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Radios on AFF students: WAS - Bad Tandem

 

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davelepka  (D 21448)

Oct 31, 2012, 5:15 AM
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Radios on AFF students: WAS - Bad Tandem Can't Post

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Radios breed dependency, dampen initiative, and reduce awareness building.

That's just silly, and you know it. Using a radio for the first 5 or 6 jumps does nothing but help the student to ensure that they have a safe canopy flight, and if used properly, they can help the student learn faster. Train the student as if there was no radio, and remind them that it could fail at any time, but in the end what could be better than having an experienced jumper literally in your ear during your first couple of solo canopy rides?

Again, the reason we have AADs and AFFIs is because you don't know how a student will perform. You plan for the worst and hope for the best. If you believe that the skydive is not over once the canopy is open (as I do), why would you stop the 'teaching' at that point when you don't have to.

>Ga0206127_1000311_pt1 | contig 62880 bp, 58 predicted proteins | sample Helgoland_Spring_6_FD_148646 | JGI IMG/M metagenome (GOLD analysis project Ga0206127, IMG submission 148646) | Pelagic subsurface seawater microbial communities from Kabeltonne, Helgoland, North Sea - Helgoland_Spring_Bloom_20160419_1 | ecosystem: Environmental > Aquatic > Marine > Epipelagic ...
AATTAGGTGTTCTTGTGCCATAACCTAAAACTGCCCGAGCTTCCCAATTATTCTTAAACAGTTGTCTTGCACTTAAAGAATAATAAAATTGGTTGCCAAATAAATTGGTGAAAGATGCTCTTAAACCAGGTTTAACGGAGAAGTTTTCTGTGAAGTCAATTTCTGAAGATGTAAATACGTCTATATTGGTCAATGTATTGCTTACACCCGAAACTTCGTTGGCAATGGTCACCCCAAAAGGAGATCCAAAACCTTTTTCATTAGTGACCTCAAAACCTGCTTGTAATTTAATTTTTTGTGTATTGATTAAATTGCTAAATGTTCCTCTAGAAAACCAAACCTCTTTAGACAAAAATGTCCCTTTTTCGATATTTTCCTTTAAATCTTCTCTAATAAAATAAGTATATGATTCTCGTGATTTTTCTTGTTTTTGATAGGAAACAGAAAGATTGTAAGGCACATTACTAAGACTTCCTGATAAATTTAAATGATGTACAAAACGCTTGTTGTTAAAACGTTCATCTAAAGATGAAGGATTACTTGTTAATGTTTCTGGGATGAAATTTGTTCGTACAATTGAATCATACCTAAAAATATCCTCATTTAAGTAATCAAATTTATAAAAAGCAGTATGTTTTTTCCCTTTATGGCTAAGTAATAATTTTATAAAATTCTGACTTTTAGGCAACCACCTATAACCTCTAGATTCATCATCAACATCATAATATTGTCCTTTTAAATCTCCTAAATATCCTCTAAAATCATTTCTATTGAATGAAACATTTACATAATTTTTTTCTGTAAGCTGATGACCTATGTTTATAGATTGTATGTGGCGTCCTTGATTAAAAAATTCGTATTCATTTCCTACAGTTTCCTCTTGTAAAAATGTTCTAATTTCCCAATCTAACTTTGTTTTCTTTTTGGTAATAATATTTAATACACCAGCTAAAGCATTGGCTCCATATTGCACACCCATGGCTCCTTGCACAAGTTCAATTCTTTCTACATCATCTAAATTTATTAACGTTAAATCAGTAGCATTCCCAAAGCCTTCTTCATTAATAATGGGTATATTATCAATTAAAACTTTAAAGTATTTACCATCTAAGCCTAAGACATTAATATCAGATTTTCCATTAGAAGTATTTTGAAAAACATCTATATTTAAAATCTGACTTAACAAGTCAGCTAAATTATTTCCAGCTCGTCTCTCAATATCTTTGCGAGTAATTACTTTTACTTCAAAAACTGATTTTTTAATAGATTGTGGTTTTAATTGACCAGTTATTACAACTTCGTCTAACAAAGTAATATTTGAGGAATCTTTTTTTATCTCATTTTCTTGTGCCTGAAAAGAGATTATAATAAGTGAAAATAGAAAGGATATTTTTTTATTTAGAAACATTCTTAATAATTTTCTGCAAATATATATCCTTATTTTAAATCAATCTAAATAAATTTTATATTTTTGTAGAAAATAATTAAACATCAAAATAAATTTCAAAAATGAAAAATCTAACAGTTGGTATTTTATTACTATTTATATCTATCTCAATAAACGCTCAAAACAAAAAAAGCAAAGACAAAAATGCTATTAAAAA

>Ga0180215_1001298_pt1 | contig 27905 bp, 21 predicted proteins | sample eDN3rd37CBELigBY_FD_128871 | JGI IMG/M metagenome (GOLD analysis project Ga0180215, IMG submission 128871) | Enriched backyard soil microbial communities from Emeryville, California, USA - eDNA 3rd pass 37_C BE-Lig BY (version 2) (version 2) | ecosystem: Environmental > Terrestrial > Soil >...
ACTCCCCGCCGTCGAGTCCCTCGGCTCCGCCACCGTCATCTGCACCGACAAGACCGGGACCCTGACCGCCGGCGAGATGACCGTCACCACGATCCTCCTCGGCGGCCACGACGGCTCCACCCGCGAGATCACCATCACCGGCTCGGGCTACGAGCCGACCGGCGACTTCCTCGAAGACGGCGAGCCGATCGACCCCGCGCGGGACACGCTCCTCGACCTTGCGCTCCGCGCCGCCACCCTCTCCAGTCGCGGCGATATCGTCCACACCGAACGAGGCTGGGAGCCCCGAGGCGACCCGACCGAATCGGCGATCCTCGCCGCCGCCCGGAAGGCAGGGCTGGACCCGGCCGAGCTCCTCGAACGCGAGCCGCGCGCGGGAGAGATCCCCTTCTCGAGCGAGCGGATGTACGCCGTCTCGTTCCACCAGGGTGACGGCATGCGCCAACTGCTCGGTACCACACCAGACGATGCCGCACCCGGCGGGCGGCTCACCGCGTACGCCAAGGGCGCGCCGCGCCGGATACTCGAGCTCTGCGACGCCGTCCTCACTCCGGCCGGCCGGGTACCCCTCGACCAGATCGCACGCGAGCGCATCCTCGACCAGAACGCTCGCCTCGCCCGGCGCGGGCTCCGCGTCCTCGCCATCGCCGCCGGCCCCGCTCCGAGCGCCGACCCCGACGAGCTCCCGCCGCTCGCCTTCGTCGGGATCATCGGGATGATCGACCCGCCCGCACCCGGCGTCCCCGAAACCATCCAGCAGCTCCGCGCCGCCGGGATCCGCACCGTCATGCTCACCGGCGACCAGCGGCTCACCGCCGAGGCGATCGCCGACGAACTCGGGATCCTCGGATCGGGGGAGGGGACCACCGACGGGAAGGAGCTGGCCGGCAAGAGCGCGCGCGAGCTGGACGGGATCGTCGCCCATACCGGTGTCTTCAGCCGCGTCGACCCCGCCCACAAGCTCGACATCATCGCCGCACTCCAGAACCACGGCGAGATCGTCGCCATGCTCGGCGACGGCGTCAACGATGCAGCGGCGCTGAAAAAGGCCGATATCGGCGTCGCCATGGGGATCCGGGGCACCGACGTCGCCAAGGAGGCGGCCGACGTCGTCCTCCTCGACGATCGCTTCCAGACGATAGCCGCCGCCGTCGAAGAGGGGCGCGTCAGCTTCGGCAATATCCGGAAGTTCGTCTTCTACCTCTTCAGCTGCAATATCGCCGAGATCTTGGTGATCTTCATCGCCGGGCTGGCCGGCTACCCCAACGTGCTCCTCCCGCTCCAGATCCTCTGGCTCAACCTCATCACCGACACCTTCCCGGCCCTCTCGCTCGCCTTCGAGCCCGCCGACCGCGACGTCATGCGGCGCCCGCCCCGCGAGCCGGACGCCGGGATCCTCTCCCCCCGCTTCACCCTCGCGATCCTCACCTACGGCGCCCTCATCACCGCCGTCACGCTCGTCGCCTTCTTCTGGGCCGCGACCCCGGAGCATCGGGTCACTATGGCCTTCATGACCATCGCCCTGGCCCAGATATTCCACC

Most injuries and fatalities these days happen after a good opening. To simply abandon a student at that point for no reason is non-sense. We help students though the first few exits, we help them though the first few practice (and actual) pulls, and we should be there to help them through the first few jumps under canopy.

Even if a student stays on the radio for 10 jumps, they'll have more than twice that many jumps by the time they get a license. Any dependency they have on a radio will have to disappear within 5 or 6 jumps of taking the radio off, or they will never meet the accuracy rewuirements for the license. We're not talking about dependency of GPS, or an audible altimeter, which would be present on every jump made well past the student training days, the radio is just another tool to help teach students, and is a valid and simple part of a good (and prudent) student training program.


(This post was edited by PhreeZone on Oct 31, 2012, 9:57 AM)


robinheid  (D 5533)

Oct 31, 2012, 9:51 AM
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In reply to:
Quote:
Radios breed dependency, dampen initiative, and reduce awareness building.

<snip>